On October the 2nd 1959, American television broadcast The Twilight Zone for the very first time. It was a tale called “Where is Everybody?” which told the story of an astronaut waking up in a deserted town and slowly losing his mind. The twist at the end is that the town was a complete hallucination and he’s actually being kept in sensory deprivation for 484 hours to see if he can stand the isolation of a trip to the Moon. All the ingredients that make The Twilight Zone great are present in that first episode. The twist, a spooky depiction of the everyday, in this case a small town, and crucially, a camouflaged political comment on the human cost of a military driven space program. The template for the show was set, and so began a five year run of translating the American public’s fantasies and fears into weekly entertainment.
Since then The Twilight Zone has crossed over into comics, radio shows, films, theatre, theme park rides and pinball tables. It’s had two TV revivals, one in 1985 and one in 2002, and I’d put money on it coming back a third time. So, today’s mp3 is to mark the show’s fiftieth birthday, which was also the age of its creator, Rod Serling, when he died during a heart bypass operation in 1975.
Rod Serling has been a personal hero of mine since I discovered The Twilight Zone back in the early 80′s. The show cropped up late at night on Channel Four here in the UK. Out of sequence, and in varying time slots, I caught it whenever I could. I immediately loved the weird, twist in the tale, perfection of those half hour stories. One season experimented with hour long stories, but the best were short, scary shocks that could be set anywhere and deal with just about anything. From behind its veil of science fiction and fantasy, despite what Serling defensively says in the interview that starts this week’s mp3, The Twilight Zone covered topics from McCarthyism to femininism, and dealt with many subjects that otherwise would have run foul of the TV censors. It ran for 156 episodes, of which Serling wrote 92. The slack was taken up by writers like Charles Beaumont, Richard Matheson, Harlan Ellison and Ray Bradbury. Not a bad bunch of writers to fall back on, but Serling’s commitment to quality and sheer output still amazes me. The show also provided work for emerging acting talent and gave breaks to Lee Marvin, William Shatner, Telly Savalas, Burt Reynolds, Robert Redford, and Elizabeth Montgomery. Again, not a bad group of actors to have at your disposal. Many did more than one story.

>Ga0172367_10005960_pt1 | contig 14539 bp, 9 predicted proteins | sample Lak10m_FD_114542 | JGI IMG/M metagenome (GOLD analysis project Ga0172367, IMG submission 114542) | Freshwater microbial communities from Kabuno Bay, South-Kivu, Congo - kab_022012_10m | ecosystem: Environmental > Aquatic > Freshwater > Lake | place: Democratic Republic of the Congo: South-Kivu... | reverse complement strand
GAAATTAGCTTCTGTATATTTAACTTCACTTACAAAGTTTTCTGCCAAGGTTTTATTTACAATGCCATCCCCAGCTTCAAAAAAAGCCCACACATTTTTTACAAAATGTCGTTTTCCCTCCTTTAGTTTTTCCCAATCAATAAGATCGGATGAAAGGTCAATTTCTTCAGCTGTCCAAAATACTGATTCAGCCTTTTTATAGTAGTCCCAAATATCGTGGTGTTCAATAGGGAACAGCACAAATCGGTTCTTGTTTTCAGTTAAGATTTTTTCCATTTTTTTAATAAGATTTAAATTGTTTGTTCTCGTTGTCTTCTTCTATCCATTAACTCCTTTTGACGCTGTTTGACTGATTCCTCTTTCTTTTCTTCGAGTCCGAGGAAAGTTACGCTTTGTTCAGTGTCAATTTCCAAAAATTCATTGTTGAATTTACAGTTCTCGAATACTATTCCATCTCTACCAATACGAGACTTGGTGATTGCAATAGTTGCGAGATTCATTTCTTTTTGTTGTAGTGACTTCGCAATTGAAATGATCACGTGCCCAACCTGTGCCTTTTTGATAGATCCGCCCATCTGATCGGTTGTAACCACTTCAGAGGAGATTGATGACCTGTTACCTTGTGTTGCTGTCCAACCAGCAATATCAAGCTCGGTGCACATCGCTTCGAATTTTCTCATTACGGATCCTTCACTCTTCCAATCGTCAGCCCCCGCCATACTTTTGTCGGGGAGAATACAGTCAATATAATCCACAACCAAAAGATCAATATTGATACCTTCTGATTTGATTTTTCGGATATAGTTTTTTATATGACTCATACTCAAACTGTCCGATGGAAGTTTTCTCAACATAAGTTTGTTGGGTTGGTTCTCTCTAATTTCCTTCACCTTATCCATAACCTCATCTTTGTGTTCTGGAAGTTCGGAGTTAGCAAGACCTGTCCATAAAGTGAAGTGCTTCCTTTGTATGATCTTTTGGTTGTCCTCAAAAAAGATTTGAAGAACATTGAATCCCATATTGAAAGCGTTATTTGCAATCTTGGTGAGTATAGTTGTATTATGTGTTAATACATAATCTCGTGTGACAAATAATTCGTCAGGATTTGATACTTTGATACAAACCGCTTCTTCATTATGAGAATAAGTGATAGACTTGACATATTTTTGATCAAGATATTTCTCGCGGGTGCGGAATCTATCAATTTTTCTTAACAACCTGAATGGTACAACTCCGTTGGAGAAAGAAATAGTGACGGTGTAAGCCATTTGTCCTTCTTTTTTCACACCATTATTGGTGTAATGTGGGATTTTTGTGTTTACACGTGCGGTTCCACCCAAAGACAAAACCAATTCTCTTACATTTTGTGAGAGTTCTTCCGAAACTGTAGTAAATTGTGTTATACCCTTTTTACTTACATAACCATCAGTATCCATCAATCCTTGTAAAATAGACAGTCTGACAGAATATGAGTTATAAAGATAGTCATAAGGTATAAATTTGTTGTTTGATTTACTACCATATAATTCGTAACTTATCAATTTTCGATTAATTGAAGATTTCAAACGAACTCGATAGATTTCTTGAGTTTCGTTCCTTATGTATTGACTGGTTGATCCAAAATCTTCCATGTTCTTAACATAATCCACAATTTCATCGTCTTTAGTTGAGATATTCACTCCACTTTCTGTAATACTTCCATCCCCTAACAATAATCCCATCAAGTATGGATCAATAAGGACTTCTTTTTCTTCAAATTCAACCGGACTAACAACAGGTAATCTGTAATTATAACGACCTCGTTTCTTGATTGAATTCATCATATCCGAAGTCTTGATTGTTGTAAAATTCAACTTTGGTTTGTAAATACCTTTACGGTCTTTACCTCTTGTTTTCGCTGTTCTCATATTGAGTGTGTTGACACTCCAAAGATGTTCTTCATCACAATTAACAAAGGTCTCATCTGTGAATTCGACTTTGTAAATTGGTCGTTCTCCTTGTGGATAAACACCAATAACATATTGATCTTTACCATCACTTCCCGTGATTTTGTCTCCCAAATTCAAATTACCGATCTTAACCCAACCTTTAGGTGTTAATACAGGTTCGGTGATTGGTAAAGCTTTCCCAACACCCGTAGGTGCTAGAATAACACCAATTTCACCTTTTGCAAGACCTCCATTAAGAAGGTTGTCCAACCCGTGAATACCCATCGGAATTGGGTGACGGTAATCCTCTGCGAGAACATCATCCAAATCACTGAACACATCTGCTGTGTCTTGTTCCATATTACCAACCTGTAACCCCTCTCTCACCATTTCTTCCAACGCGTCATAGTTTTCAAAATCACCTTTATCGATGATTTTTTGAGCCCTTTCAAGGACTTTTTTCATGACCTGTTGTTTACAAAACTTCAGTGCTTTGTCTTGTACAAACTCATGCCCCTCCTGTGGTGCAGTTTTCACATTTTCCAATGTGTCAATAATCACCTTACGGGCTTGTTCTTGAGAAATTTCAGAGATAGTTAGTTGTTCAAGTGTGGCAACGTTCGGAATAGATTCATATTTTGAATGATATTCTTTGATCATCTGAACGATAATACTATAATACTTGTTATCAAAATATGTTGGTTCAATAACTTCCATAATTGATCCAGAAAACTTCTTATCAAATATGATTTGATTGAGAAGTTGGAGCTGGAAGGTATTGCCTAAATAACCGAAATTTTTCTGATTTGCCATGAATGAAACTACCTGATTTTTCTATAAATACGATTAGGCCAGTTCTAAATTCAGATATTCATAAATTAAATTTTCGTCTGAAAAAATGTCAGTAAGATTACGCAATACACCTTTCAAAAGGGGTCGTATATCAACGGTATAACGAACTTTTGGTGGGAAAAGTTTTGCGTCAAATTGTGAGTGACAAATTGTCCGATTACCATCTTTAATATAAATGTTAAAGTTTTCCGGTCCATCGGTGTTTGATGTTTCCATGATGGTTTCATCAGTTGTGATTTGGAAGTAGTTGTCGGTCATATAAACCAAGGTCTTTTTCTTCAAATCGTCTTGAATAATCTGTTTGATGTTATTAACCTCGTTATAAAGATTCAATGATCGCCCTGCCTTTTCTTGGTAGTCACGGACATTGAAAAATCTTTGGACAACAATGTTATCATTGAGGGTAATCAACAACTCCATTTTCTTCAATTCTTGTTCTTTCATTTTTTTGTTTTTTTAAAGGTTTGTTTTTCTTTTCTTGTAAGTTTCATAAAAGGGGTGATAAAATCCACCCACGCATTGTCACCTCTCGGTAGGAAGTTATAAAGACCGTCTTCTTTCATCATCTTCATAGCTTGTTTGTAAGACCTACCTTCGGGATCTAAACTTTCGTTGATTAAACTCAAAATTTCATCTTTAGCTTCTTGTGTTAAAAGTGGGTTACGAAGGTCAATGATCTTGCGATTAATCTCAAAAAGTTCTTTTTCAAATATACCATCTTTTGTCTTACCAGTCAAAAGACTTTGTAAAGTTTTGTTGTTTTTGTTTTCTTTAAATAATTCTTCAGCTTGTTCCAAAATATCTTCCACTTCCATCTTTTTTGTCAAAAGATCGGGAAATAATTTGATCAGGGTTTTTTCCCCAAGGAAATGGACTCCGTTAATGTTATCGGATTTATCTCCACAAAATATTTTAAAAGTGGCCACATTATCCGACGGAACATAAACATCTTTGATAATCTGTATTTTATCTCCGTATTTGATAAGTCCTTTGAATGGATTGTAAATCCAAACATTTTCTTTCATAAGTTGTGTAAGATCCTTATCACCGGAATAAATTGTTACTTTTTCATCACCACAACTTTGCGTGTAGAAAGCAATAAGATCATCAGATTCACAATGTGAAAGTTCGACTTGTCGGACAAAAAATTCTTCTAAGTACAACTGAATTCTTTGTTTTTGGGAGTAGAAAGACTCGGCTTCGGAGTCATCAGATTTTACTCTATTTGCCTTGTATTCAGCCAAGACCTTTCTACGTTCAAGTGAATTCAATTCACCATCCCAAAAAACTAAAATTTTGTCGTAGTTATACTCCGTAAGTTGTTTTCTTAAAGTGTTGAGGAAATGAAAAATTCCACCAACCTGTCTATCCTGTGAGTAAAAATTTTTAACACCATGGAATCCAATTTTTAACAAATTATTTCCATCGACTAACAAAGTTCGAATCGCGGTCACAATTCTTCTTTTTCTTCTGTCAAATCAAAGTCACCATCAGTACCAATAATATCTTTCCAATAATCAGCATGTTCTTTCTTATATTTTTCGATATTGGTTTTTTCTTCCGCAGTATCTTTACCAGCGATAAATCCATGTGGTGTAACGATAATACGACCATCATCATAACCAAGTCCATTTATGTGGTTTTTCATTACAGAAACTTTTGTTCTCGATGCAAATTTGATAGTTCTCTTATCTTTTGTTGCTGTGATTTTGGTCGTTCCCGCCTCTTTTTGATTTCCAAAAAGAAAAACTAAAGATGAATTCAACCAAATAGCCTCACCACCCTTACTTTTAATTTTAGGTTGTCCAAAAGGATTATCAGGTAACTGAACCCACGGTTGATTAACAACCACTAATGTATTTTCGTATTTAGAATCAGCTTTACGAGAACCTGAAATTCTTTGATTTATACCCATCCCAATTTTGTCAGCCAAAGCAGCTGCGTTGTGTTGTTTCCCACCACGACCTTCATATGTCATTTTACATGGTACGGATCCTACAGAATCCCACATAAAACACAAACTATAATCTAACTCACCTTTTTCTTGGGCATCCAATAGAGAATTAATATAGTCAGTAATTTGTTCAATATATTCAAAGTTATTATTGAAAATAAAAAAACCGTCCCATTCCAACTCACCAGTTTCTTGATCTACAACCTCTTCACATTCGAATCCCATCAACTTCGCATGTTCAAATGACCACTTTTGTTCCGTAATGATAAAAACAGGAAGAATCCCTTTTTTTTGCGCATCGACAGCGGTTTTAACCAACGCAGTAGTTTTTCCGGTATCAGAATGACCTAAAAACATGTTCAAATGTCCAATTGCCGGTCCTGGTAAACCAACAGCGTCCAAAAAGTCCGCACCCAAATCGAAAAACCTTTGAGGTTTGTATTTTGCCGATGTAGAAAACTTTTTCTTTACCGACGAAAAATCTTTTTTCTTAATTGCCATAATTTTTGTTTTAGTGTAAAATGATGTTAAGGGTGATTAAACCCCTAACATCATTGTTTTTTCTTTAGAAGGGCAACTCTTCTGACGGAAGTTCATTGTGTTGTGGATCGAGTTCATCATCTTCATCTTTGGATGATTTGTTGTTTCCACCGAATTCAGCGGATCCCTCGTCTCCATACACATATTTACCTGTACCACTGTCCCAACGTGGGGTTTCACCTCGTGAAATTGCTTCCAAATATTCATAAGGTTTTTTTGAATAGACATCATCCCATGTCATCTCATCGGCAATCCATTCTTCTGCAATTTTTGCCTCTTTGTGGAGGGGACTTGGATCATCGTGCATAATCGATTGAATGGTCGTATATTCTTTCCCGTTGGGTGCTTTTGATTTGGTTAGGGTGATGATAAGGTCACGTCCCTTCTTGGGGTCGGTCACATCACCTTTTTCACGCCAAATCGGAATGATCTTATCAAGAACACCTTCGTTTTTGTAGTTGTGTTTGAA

Though it won three Emmy’s and critical acclaim for Serling, The Twilight Zone never had huge ratings. It was cancelled twice only to be recommissioned after fights with the network and after five years Serling was worn out. He decided to let the third cancellation be final. Ten years later he was gone. He sadly just missed out on the revival his show had in the 80′s as a new generation of fans became Hollywood players and his stories headed onto the big screen and a new TV show.
I once read that he grew to dislike only being known for The Twilight Zone, felt that it overshadowed his other work, and maybe even damaged his reputation as a serious writer. If true, it’s a sad perspective on his greatest achievement. He did seem to have a clearer outlook shortly before his death though, when Serling is quoted as saying:
“I just want them to remember me a hundred years from now. I don’t care if they’re not able to quote a single line that I’ve written. But just that they can say, ‘Oh, he was a writer.’ That’s a sufficiently honoured position for me.”
He’s halfway to getting his wish.
I’ve put together one of Serling’s spoken intros with the brilliant opening music. Not, as is often credited, the work of Bernard Hermann. He composed the first season, but the famous “nee nee nee nee” Twilight Zone intro was composed by an uncredited French composer, Marius Constant, and used from the second season onwards. Marius was unaware of this for a long time as the producers had spliced together two pieces of music he had submitted to the CBS libary for an unnamed show, described to him as, “Strange, incredible, bizarre, fantastic.” There is also a small piece of an interview in there and The Ventures groooovy 60′s cover version. It ends with a bit of dialogue from the fan and personal favourite “Time Enough At Last”
Thanks for listening and look out for my week of Halloween posts starting on the 24th of October. I’ve got some ghoulish mp3′s, videos and a few surprises lined up.
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